I think because if what you love to do works into the framework of the corporate world or the business world, then great. Or the teaching, the hospital – the healing work – then that’s wonderful, because then you can do something that there is a place for you. In the art and handcraft world, um, we still see that as a culture as a luxury, and so it’s harder to see it as something that you can do as a livelihood, even though, and I’ve had to tell myself this as a potter, often, when things get rough – there’ve been potters around as long as there have been farmers, as long as there have been people who have had food they’ve needed to store. So that’s from the beginning of civilization. So they have been very important throughout civilization – it’s just now with the manufacturing of these things [that] that kind of importance has changed. I feel what’s important now is the individual expression, is the uniqueness of things, and is the personal experience of creating things.
Do you think a sense still exists among some artists that, oh, marketing my work, selling my work, that’s gonna corrupt it somewhat?
I think that’s always there. Um, I think the absolute best advice I was given by this same man who ran this student union craft studio at Cornell was, he said, “if you wanna make pottery as a livelihood, first, you find out what you love to do. Second, you find what about that is absolutely unique from anyone else. Thirdly, you apply that to what is needed out there. And it’s that third thing that has saved me as a potter in terms of livelihood. Yeah, there’s some things I’d rather make in some levels, but I make mugs and butter dishes and vessels and things that people can use.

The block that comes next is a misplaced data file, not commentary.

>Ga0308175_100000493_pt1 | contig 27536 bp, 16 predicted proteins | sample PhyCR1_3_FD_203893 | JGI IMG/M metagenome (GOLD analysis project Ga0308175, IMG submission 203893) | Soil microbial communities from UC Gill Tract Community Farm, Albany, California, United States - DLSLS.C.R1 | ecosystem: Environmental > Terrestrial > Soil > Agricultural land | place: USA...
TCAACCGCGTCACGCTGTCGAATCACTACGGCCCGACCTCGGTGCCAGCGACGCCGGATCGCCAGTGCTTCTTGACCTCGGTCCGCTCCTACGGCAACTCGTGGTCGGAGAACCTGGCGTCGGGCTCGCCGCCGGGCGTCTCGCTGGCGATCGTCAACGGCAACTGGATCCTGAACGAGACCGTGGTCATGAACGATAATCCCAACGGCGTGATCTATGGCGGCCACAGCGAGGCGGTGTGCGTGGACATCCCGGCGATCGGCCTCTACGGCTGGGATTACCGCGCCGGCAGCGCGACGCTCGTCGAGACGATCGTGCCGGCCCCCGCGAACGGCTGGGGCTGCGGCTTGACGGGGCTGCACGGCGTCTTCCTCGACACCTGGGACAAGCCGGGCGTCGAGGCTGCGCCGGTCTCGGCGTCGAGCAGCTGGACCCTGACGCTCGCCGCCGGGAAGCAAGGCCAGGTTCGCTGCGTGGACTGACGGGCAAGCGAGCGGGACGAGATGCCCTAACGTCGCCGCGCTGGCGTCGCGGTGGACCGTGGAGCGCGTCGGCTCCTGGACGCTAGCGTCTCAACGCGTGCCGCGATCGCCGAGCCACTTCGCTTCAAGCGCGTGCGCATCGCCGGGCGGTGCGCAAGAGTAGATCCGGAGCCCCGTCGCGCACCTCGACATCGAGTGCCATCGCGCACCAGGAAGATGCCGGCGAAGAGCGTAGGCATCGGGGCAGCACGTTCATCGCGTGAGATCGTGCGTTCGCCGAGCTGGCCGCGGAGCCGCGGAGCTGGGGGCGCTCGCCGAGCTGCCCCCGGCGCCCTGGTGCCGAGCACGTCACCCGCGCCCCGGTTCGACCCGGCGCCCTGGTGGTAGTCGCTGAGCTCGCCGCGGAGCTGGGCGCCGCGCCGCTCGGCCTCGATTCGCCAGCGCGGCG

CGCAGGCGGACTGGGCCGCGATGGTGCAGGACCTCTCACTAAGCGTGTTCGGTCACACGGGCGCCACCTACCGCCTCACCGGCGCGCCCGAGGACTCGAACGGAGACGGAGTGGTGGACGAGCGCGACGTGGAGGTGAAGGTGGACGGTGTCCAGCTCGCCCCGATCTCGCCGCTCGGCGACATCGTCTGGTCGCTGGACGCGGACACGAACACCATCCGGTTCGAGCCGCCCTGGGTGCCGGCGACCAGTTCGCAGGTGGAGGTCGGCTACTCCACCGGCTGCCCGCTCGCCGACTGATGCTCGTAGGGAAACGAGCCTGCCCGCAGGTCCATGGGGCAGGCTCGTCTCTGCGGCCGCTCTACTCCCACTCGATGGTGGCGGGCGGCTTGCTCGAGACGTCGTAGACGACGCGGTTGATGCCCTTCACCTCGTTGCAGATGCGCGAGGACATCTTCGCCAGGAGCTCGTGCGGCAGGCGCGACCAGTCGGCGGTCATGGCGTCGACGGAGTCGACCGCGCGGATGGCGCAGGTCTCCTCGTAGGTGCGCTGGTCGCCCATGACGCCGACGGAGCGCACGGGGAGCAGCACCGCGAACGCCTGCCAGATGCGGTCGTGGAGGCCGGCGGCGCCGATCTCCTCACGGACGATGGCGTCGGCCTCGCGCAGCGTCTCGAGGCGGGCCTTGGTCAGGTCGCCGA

What would you rather make?
At this point, now, I would rather – and I am including now – more sculptural pieces. But I still make them as vessels – I’m not willing to just make them as sculptures. The part of me that is so practical still wants them to be something that holds water and holds flowers, or something. So that’s an interesting choice. I don’t consider it a compromise. I consider it just my personal choice.
Can you give me some examples?
Well, I have moved into a line of – some people are familiar with my herons. I love the bird; the bird represents something that has been a part of my life since I became a potter. I do name my, I named my studio Blue Heron Pottery. There’s something about the presence of those birds, and so I’ve started working on a, um, vessels that are shaped as herons. But then there’s also a number of images that, of big, large pitchers and vessels that are more feminine shapes, that don’t have a specific image involved. I love doing that work, but I still do my, as I call it, my bread-and-butter work, because that’s how I make a livelihood. And I don’t resent that, because actually, you’re constantly learning new skills. I may have made I don’t know how many thousands of little bud vases, but each time, I’m learning a better way to make ‘em. If I pay attention, and I can get a little faster, I can get a little clearer, I can – and I still make mistakes, and mistakes are wonderful learning processes, so, that’ll never stop.